By David Or on Food.change.org
In a poll conducted for the Value [The] Meal campaign, it was found that two out of three Americans hold a favorable view of Ronald McDonald (that's the work of fifty years of branding and over a billion dollars in advertising each year in the U.S. alone).
Ronald McDonald has had a long career of convincing kids to eat unhealthy food. Even kids who've never eaten a McNugget in their life are familiar with the clown. But a new campaign by Corporate Accountability International is calling on McDonald's to send Ronald into retirement.
Childhood obesity is now recognized as a significant and serious problem. Marian Wright Edelman's recent column highlights many of the pressing issues and some of the solutions. But it's not all about personal responsibility. Corporations need to do their part, and that starts with eliminating advertising explicitly directed at kids.
In a poll conducted for the Value [The] Meal campaign, it was found that two out of three Americans hold a favorable view of Ronald McDonald (that's the work of fifty years of branding and over a billion dollars in advertising each year in the U.S. alone). But roughly half of people support retiring the clown and "favor stopping corporations from using cartoons and other children's characters to sell harmful products to children."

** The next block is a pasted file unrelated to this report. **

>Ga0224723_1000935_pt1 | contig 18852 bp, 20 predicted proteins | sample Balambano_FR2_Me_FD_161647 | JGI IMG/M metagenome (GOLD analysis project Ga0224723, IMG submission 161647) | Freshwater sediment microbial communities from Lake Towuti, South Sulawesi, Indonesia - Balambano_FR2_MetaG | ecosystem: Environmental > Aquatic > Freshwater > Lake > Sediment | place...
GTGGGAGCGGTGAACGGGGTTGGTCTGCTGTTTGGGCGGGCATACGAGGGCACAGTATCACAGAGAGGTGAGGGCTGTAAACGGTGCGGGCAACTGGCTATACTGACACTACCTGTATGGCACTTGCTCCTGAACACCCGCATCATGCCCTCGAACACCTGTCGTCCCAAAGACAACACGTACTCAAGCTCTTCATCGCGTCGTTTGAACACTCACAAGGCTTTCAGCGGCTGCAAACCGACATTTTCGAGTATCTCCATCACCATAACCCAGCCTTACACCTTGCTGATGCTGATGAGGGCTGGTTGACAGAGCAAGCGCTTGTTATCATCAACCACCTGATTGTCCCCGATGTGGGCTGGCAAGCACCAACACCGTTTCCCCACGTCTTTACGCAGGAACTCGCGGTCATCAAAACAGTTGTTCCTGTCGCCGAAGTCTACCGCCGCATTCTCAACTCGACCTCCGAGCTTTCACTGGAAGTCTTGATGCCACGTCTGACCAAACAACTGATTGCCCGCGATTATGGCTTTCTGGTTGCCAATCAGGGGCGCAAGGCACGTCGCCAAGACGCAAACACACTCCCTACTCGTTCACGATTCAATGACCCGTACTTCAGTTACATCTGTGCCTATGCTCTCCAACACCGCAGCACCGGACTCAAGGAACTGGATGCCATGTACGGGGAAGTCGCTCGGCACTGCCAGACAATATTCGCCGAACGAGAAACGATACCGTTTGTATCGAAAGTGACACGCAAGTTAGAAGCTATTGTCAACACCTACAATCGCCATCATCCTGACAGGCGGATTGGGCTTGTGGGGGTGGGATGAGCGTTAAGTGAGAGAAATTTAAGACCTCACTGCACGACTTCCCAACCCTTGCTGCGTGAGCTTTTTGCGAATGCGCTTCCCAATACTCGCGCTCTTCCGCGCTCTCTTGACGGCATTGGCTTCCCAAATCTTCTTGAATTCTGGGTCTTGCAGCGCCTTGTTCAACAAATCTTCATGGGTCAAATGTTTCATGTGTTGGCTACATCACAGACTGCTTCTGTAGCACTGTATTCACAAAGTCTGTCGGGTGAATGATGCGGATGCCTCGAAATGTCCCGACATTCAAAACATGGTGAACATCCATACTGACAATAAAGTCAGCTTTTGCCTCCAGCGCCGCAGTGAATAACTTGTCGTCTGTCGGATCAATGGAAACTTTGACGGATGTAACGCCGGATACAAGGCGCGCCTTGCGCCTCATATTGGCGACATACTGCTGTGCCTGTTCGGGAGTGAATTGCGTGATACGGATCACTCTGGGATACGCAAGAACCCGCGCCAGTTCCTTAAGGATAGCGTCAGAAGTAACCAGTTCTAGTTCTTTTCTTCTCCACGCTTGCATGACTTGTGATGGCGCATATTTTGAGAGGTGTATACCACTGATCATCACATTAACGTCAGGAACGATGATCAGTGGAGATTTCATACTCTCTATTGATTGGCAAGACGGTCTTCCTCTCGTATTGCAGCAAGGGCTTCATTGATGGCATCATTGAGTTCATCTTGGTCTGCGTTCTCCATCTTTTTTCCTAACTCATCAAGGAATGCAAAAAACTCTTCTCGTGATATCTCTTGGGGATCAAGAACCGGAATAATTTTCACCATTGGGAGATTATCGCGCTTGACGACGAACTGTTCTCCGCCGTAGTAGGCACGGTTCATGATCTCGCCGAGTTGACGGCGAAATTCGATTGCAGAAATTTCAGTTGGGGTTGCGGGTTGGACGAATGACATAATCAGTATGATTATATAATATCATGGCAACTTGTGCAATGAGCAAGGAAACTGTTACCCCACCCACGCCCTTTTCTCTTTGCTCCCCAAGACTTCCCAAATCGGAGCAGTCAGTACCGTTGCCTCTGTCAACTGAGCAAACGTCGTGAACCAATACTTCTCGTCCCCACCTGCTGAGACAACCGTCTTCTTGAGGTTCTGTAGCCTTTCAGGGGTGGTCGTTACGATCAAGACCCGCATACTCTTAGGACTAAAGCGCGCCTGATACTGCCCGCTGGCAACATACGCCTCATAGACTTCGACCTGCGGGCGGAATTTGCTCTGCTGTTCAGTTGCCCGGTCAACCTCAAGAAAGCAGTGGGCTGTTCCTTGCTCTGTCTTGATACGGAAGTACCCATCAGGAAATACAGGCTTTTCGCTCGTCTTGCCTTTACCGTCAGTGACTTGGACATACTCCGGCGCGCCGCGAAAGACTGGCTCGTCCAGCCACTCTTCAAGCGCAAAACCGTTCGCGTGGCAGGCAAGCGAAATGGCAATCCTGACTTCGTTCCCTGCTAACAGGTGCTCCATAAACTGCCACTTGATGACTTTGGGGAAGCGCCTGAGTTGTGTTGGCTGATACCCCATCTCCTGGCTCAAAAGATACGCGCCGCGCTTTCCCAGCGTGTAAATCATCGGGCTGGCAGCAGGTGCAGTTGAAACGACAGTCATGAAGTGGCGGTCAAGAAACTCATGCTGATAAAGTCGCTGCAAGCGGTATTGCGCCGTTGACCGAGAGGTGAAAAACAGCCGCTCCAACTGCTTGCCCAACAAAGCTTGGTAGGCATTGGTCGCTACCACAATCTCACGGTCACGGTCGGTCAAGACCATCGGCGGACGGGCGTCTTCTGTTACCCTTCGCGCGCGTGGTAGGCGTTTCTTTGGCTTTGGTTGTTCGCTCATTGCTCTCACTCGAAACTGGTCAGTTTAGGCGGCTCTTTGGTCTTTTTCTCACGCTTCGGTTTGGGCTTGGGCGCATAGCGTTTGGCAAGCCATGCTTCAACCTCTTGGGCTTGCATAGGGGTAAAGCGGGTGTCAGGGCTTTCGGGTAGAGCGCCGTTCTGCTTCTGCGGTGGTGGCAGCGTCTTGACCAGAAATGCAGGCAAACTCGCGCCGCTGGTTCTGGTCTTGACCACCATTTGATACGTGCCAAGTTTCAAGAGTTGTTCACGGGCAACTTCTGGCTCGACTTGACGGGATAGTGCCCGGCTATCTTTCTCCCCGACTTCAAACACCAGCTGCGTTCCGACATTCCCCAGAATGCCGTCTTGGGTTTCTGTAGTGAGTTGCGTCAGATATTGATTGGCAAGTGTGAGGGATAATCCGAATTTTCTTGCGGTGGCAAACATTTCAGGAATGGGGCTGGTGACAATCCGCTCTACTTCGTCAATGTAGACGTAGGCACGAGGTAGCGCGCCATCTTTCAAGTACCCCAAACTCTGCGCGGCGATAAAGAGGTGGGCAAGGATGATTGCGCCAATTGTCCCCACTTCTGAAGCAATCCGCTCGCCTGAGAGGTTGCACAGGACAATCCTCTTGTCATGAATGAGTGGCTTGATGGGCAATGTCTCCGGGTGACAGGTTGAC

This seems like a no-brainer. I can handle the counter-argument that people should have the freedom to choose what to eat (that's a whole different story). But for children, that right should be reserved by their parents. And by directly marketing to children in places that children frequent, such as the Internet, schools, libraries, and kid's hospitals, corporations are usurping that right. The American Academy of Pediatrics says that "advertising directed toward children is inherently deceptive and exploits children under eight years of age."
Restricting the use of corporate mascots isn't unprecedented, either — remember the Marlboro Man, or Joe Camel?
While this is only a first step towards solving the problem of childhood obesity, it's a necessary first step. If you'd like to wish Ronald a speedy retirement and see an end to direct marketing to kids, sign the retirement card, and pass this along to others who would be interested.